This is a really effective issue and makes me think. There’s a part where Hal smiles, explaining he just wants to make everything right, he wants everyone to live, where I wonder if the intent was to go for a "creepy" smile, or a "mad" smile, as if Hal’s insane. Personally, I have always–and again this time through–found myself wondering ok, why SHOULDN’T he be able to fix things? He’s not talking about recreating a universe that he RULES, or subjugating entire populations, or ending his actions with half the living entities dead, or stuff like that. He’s not targeting any particular people to wipe them out–he’s not even talking about killing Mongul. He just wants a universe where wrongs are set right, and Coast City never blows up.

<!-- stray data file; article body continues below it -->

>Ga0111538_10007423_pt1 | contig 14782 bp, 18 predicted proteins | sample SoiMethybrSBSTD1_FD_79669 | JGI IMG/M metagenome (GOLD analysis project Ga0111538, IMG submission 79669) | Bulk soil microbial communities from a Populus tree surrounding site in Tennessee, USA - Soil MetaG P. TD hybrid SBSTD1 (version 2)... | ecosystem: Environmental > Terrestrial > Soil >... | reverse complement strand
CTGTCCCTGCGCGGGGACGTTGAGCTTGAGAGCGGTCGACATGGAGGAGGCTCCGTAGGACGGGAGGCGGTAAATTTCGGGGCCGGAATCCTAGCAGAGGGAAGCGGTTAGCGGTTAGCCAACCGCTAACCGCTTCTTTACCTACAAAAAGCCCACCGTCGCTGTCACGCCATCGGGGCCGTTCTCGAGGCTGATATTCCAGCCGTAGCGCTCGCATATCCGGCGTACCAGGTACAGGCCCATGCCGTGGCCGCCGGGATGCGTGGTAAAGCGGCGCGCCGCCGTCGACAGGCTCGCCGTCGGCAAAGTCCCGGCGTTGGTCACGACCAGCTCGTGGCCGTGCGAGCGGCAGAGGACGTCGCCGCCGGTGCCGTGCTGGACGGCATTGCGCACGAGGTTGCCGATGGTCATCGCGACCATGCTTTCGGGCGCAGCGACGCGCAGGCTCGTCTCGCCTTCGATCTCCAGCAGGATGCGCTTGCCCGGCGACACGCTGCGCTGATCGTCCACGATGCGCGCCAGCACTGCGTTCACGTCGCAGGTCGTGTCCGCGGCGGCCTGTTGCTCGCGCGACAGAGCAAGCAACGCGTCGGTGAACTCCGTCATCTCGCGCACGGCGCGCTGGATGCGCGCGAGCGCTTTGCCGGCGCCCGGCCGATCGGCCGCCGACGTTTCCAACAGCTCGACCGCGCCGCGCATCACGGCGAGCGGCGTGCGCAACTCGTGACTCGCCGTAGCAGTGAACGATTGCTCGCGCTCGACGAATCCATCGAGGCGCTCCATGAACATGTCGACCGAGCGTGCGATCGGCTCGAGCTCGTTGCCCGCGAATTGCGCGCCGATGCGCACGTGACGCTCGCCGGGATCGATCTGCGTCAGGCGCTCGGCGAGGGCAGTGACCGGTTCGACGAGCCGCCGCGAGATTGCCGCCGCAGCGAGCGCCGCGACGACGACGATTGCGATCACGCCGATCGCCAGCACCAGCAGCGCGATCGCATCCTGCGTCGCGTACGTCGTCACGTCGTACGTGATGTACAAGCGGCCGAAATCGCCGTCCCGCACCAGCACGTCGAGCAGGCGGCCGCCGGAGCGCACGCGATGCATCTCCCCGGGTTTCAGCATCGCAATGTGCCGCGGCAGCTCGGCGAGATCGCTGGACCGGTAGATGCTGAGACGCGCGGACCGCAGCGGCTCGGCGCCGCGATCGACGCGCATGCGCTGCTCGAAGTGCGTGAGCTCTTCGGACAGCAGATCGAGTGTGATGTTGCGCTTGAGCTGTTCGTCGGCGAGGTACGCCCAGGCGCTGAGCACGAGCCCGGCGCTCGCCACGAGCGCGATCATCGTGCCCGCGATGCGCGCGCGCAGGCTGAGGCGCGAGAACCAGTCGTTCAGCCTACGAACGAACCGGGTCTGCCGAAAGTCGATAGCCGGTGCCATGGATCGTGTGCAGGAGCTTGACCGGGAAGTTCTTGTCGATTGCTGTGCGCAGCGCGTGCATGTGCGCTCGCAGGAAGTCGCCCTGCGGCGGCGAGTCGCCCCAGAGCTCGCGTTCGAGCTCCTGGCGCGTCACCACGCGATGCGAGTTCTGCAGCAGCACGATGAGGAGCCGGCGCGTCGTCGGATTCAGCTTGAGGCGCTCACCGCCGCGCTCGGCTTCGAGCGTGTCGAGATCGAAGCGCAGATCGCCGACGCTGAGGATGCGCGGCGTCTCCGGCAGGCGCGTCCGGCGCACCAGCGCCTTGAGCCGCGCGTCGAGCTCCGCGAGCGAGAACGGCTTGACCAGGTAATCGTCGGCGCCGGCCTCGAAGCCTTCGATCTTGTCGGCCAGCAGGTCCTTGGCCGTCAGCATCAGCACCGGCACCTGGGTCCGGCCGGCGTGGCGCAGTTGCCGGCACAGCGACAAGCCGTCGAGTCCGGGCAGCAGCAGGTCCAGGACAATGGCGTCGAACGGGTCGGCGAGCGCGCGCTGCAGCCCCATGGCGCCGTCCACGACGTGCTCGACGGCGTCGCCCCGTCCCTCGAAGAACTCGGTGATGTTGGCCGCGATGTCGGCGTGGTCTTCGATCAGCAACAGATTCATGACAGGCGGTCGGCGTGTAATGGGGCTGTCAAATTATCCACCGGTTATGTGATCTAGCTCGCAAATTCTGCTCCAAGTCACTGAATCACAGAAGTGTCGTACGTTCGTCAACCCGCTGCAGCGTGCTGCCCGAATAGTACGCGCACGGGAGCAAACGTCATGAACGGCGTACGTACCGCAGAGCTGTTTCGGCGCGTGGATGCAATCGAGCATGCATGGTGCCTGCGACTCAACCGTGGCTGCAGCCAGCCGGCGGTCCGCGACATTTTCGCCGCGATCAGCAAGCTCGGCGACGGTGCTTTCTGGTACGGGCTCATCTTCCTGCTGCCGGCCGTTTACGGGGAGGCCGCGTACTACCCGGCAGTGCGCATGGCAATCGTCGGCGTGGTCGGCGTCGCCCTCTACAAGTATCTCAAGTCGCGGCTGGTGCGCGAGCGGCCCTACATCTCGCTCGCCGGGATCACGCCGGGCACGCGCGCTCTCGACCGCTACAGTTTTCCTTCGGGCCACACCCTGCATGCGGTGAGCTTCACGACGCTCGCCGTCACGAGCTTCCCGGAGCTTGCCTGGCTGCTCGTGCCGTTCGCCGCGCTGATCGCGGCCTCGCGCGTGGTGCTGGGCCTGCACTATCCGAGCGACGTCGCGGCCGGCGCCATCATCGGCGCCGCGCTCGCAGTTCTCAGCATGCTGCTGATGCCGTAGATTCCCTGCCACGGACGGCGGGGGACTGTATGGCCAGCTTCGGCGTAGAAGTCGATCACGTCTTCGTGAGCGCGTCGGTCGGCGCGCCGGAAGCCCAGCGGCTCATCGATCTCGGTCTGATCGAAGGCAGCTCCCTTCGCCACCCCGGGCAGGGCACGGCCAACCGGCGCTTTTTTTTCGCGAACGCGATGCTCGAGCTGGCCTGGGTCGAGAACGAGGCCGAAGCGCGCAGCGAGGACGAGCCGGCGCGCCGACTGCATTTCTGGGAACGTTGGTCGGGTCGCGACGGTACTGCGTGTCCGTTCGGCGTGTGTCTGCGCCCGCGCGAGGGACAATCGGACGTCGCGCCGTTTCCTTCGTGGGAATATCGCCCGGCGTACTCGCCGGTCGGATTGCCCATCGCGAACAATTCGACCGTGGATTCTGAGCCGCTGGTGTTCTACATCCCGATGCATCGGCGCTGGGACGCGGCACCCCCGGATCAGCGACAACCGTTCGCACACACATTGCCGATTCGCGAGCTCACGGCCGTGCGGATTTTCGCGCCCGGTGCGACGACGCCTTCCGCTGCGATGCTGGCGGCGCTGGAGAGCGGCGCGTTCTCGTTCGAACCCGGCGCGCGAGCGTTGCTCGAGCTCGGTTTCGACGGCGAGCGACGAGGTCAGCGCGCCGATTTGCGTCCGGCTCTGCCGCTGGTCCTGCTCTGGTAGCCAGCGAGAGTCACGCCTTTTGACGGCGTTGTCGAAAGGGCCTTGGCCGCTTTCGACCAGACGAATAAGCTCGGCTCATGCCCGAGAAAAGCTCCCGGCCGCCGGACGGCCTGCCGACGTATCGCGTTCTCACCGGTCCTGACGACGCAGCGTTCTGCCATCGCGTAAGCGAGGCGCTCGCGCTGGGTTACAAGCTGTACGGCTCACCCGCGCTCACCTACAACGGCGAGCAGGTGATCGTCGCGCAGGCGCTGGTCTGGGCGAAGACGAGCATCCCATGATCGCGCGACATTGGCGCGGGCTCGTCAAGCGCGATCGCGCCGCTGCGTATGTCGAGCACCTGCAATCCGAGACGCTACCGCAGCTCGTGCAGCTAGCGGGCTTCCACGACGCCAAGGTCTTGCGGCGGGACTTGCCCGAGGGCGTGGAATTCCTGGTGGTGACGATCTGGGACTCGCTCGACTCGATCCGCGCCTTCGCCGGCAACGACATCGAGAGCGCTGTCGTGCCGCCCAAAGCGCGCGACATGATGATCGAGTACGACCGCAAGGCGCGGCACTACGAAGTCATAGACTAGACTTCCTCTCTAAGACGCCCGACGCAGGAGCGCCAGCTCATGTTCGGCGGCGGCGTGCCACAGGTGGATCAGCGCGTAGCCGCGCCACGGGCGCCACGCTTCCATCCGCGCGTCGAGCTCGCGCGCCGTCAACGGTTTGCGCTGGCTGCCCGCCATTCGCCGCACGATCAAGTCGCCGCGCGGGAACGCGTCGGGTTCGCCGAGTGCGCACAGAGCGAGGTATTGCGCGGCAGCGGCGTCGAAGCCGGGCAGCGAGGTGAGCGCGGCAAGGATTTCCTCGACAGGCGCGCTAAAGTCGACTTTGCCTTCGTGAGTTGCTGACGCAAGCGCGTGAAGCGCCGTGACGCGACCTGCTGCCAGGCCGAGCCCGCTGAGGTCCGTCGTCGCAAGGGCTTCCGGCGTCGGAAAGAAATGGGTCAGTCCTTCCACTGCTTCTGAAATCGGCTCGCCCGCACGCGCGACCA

Yet the argument opposing him makes sense–who is HE to singularly dictate events? Things happened for a reason, and need to remain that way, or Time WILL be altered. So really, my heart hurts for the guy, on the surface, and without considering that he was willing to wipe out the entire universe (he was gonna put it back…). And in the end, all the ramifications and little detailed points are far too numerous to address in a blog post.